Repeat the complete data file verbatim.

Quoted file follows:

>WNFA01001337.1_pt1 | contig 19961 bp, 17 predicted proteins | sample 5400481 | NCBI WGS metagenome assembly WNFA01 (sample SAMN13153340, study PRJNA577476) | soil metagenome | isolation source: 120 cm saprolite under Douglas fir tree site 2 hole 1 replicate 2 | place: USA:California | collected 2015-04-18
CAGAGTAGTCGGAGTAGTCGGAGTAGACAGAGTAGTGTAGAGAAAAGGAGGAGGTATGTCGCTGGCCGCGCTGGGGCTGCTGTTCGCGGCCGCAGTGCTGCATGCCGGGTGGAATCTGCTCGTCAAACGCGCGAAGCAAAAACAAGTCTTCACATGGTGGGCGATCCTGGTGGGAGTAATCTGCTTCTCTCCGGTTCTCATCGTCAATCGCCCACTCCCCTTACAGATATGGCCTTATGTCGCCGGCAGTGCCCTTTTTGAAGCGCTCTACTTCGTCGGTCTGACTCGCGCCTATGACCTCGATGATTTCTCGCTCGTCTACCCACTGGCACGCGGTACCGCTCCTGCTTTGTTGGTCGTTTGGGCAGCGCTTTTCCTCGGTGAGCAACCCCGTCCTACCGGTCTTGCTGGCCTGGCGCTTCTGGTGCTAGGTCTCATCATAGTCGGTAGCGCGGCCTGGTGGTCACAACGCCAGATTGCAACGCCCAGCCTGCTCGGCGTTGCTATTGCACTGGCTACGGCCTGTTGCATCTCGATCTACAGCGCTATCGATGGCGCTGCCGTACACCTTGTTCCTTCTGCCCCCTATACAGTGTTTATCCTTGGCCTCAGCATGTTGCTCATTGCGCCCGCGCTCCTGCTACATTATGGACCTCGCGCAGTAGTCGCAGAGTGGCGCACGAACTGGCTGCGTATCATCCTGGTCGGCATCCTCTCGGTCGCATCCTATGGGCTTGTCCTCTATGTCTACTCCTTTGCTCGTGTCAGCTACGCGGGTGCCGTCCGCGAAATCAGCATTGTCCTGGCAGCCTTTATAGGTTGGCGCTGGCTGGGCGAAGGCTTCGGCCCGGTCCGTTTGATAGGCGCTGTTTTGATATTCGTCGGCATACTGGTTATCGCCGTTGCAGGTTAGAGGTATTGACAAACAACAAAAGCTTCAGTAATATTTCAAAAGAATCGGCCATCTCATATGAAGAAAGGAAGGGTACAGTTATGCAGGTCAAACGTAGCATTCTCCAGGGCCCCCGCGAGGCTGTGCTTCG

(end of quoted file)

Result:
>WNFA01001337.1_pt1 | contig 19961 bp, 17 predicted proteins | sample 5400481 | NCBI WGS metagenome assembly WNFA01 (sample SAMN13153340, study PRJNA577476) | soil metagenome | isolation source: 120 cm saprolite under Douglas fir tree site 2 hole 1 replicate 2 | place: USA:California | collected 2015-04-18
CAGAGTAGTCGGAGTAGTCGGAGTAGACAGAGTAGTGTAGAGAAAAGGAGGAGGTATGTCGCTGGCCGCGCTGGGGCTGCTGTTCGCGGCCGCAGTGCTGCATGCCGGGTGGAATCTGCTCGTCAAACGCGCGAAGCAAAAACAAGTCTTCACATGGTGGGCGATCCTGGTGGGAGTAATCTGCTTCTCTCCGGTTCTCATCGTCAATCGCCCACTCCCCTTACAGATATGGCCTTATGTCGCCGGCAGTGCCCTTTTTGAAGCGCTCTACTTCGTCGGTCTGACTCGCGCCTATGACCTCGATGATTTCTCGCTCGTCTACCCACTGGCACGCGGTACCGCTCCTGCTTTGTTGGTCGTTTGGGCAGCGCTTTTCCTCGGTGAGCAACCCCGTCCTACCGGTCTTGCTGGCCTGGCGCTTCTGGTGCTAGGTCTCATCATAGTCGGTAGCGCGGCCTGGTGGTCACAACGCCAGATTGCAACGCCCAGCCTGCTCGGCGTTGCTATTGCACTGGCTACGGCCTGTTGCATCTCGATCTACAGCGCTATCGATGGCGCTGCCGTACACCTTGTTCCTTCTGCCCCCTATACAGTGTTTATCCTTGGCCTCAGCATGTTGCTCATTGCGCCCGCGCTCCTGCTACATTATGGACCTCGCGCAGTAGTCGCAGAGTGGCGCACGAACTGGCTGCGTATCATCCTGGTCGGCATCCTCTCGGTCGCATCCTATGGGCTTGTCCTCTATGTCTACTCCTTTGCTCGTGTCAGCTACGCGGGTGCCGTCCGCGAAATCAGCATTGTCCTGGCAGCCTTTATAGGTTGGCGCTGGCTGGGCGAAGGCTTCGGCCCGGTCCGTTTGATAGGCGCTGTTTTGATATTCGTCGGCATACTGGTTATCGCCGTTGCAGGTTAGAGGTATTGACAAACAACAAAAGCTTCAGTAATATTTCAAAAGAATCGGCCATCTCATATGAAGAAAGGAAGGGTACAGTTATGCAGGTCAAACGTAGCATTCTCCAGGGCCCCCGCGAGGCTGTGCTTCG